Anyone who googled ‘tax avoidance’ this week will have been confronted (between adverts for accountancy firms) with endless stories about Google’s own tax avoidance schemes. If the company’s reputational management team was striving to stem the flood of bad publicity, it was not succeeding. Salvation for -Google arrived only when Apple’s tax avoidance became the big story instead.
That is what the internet has created: a sometimes frightening, uncontrollable world in which information flows from place to place almost instantly and (mostly) unimpeded. Few would deny, however that the internet has had a benign and enriching influence on our lives overall.
Government officials often become bogged down in discussions to promote free trade, but the internet allows producers and consumers to leap bureaucratic barriers. If you are in London and want to buy a book, a holiday or a packet of exotic seeds, you no longer have to wait for someone to import it for you; you can do the importing yourself. If the product is one that can be digitised, such as a piece of music or a book, there is no need for your product even to pass through a port. The world is becoming one big marketplace in which we can shop anywhere that we wish, at any time of day or night.
It ought to come as no surprise that paying tax has itself been revolutionised in this electronic, borderless environment. If you can move production and sales quickly around the world, then you move tax jurisdictions easily too. And yet an awful lot of people this week, from BBC reporters to US senators, seem to have been shocked at the financial ingenuity of Google and Apple. Did they really think that at the heart of these empires lay plodding accountants who hadn’t worked out how to make the best of international outsourcing? Or maybe they assumed that both companies were run by philanthropic CEOs who, in a spirit of generosity, had voluntarily decided to pay more tax than they knew they needed to.
The fact that governments, including our own, are still using the term ‘tax avoidance’ shows how little they have understood the issue. Viewed from a global perspective, businesses are not so much avoiding tax as choosing where to pay it. It is impossible to separate the process by which a business searches the world for the cheapest raw materials and the cheapest labour — which all but the anti-globalisation lobby accept helps to create wealth — and the process by which they scour the world for the most efficient tax regimes. And it’s not just that businesses have the option to do this, it’s that they have a duty — to their shareholders, and to their consumers who like low prices.
If you run a London-based company and you decide to relocate some operations to Dublin because labour is cheaper there, do you deserve to be labelled a tax-avoider on the basis that taxes are also lower in Ireland? Tax is just one more item which has to go down as a cost on a balance sheet — it would be hard in many cases to attribute relocation decisions to one cost in particular. That said, the mobility of modern business presents a serious challenge for governments. They now need to compete for people, and they hate it.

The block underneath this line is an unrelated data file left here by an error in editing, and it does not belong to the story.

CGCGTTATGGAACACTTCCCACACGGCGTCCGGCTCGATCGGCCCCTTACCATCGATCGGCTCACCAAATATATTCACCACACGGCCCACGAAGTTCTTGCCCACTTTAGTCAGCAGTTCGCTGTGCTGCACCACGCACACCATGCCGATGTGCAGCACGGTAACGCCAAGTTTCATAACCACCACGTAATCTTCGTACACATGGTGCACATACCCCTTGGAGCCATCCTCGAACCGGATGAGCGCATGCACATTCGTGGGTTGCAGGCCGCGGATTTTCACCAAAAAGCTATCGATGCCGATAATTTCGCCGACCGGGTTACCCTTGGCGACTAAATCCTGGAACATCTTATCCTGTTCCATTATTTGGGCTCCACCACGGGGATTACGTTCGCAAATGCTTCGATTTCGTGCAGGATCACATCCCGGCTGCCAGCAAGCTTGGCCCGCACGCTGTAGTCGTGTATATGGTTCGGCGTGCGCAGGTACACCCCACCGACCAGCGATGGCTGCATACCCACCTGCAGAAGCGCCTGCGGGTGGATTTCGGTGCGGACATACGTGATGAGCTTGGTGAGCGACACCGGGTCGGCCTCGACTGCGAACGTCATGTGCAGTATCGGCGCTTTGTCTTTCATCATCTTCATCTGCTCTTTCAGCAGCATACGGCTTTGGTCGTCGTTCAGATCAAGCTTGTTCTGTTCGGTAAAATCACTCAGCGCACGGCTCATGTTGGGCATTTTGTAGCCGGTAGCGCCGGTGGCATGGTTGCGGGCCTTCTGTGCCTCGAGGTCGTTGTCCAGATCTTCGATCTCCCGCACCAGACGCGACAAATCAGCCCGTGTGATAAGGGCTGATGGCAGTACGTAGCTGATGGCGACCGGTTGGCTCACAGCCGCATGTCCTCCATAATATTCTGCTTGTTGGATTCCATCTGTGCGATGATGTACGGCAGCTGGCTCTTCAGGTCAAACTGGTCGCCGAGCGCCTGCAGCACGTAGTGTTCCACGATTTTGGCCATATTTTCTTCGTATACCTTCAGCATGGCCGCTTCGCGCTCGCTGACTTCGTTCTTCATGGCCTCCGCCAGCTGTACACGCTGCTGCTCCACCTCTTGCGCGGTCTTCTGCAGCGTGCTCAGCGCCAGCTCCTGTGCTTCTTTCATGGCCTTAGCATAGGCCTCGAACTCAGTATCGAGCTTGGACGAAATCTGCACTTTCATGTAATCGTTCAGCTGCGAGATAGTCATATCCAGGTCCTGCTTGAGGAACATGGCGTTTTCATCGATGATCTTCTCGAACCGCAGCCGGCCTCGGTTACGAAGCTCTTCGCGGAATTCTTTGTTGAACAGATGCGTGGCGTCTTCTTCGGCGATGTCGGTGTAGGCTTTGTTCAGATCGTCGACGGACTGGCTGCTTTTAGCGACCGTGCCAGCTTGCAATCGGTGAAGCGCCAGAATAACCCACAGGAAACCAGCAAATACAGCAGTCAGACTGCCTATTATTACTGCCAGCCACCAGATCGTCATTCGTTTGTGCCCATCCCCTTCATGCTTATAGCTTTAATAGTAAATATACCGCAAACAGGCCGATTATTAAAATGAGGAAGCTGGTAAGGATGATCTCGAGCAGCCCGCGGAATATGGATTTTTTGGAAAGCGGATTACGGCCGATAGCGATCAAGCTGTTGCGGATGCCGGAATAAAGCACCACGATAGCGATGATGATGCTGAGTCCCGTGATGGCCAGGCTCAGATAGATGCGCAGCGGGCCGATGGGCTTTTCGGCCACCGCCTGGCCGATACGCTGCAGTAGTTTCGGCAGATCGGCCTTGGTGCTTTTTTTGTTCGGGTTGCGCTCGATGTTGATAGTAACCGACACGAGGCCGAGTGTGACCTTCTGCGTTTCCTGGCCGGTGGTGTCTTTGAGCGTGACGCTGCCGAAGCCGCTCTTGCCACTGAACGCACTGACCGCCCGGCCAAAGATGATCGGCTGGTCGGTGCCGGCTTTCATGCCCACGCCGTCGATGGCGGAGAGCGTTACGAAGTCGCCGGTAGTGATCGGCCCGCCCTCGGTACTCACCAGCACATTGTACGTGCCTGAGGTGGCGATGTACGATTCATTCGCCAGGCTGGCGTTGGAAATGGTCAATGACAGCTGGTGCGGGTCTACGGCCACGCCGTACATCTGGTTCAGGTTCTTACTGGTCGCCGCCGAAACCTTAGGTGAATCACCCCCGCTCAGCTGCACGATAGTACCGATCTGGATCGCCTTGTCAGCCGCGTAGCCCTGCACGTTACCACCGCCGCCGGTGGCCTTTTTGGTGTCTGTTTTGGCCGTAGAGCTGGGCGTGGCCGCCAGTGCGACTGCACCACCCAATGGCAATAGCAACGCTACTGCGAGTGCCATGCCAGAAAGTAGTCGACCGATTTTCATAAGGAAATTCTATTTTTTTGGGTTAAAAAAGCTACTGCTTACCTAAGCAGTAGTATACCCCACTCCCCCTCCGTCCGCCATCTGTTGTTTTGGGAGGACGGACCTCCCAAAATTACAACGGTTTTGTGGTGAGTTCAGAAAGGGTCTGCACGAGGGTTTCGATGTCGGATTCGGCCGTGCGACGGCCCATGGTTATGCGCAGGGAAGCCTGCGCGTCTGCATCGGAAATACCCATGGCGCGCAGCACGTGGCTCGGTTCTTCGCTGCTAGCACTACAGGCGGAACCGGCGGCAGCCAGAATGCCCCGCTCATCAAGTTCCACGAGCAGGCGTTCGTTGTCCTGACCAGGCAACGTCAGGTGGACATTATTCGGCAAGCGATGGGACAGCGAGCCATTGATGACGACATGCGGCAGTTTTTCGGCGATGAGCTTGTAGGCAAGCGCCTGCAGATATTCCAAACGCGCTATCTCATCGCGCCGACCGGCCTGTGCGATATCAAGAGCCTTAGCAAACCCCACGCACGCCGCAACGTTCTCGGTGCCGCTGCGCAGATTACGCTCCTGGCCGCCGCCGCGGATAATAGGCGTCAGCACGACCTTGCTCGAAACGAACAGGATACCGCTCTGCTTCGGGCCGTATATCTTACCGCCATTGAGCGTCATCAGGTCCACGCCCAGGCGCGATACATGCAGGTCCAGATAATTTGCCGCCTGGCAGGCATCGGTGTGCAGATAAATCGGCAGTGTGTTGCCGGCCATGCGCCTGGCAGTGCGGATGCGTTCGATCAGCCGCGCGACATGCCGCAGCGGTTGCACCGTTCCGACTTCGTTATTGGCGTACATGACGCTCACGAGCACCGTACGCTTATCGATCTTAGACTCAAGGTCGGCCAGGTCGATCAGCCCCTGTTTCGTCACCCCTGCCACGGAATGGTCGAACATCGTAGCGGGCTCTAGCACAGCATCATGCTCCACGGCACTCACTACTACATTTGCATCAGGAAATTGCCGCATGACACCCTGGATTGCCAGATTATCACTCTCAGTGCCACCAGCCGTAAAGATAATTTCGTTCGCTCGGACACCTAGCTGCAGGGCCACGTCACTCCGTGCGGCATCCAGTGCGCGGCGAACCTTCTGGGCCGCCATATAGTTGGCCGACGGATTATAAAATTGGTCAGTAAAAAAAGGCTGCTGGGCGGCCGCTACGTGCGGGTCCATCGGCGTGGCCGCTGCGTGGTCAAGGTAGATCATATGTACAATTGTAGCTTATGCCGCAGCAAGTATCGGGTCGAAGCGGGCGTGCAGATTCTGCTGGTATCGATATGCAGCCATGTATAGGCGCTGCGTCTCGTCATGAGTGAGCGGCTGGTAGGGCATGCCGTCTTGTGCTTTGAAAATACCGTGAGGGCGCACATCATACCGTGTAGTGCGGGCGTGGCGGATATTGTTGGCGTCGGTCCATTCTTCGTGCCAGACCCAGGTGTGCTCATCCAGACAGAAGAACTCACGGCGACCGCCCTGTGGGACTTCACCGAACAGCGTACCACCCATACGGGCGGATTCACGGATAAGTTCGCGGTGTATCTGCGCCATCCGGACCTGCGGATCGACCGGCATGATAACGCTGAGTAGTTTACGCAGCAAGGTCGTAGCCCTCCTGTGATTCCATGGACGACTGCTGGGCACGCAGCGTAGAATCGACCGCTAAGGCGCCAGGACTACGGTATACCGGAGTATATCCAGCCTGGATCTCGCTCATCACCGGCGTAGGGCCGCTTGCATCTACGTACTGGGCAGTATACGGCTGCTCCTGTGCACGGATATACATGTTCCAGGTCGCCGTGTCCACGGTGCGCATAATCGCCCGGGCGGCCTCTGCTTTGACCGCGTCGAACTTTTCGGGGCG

Quite properly, any government will investigate and prosecute companies who break the rules. But if the tax system is addled with loopholes, can it really blame a company — or a stand-up comedian — that (legally) takes advantage of them?
Any sensible government can make the whole job a whole lot easier by levying low tax rates. One of the wheezes revealed this week involved Google selling advertising to British customers from an operation based in Ireland. Why? One of the reasons is that corporation tax in Ireland is only 12.5 per cent, compared with 23 per cent in the UK.
It is now almost certain that Google is to move its European headquarters from Dublin to London, encouraged by the declining rate of UK corporation tax. It was 28 per cent and is heading to 20 per cent — perhaps George Osborne’s best single policy. His restraint on taxing overseas profits is just as productive. This is how to increase revenues: compete for new corporate clients, rather than hound those we already have.
This week David Cameron wrote to the leaders of ten crown dependencies and British overseas territories asking for help in opening up the accounts of offshore companies which may be evading tax. That is fair enough: the tax system depends on everyone paying what they are due to pay, and no offshore regime should be sheltering those who break the rules — least of all British dependencies which benefit from the implicit -guarantee that Britain will defend them, and some of which receive help from Britain in other ways.
But it won’t do to carp at companies who legally and legitimately reduce their tax bill. Societies are fairer and stronger when people are allowed to keep more of the money they earn, and low corporation tax brings lower prices to the high street. The Prime Minister must appreciate that the best way to compete with countries with low tax regimes is to emulate them. This is, as he points out, a global race — and to win, we must have low taxes.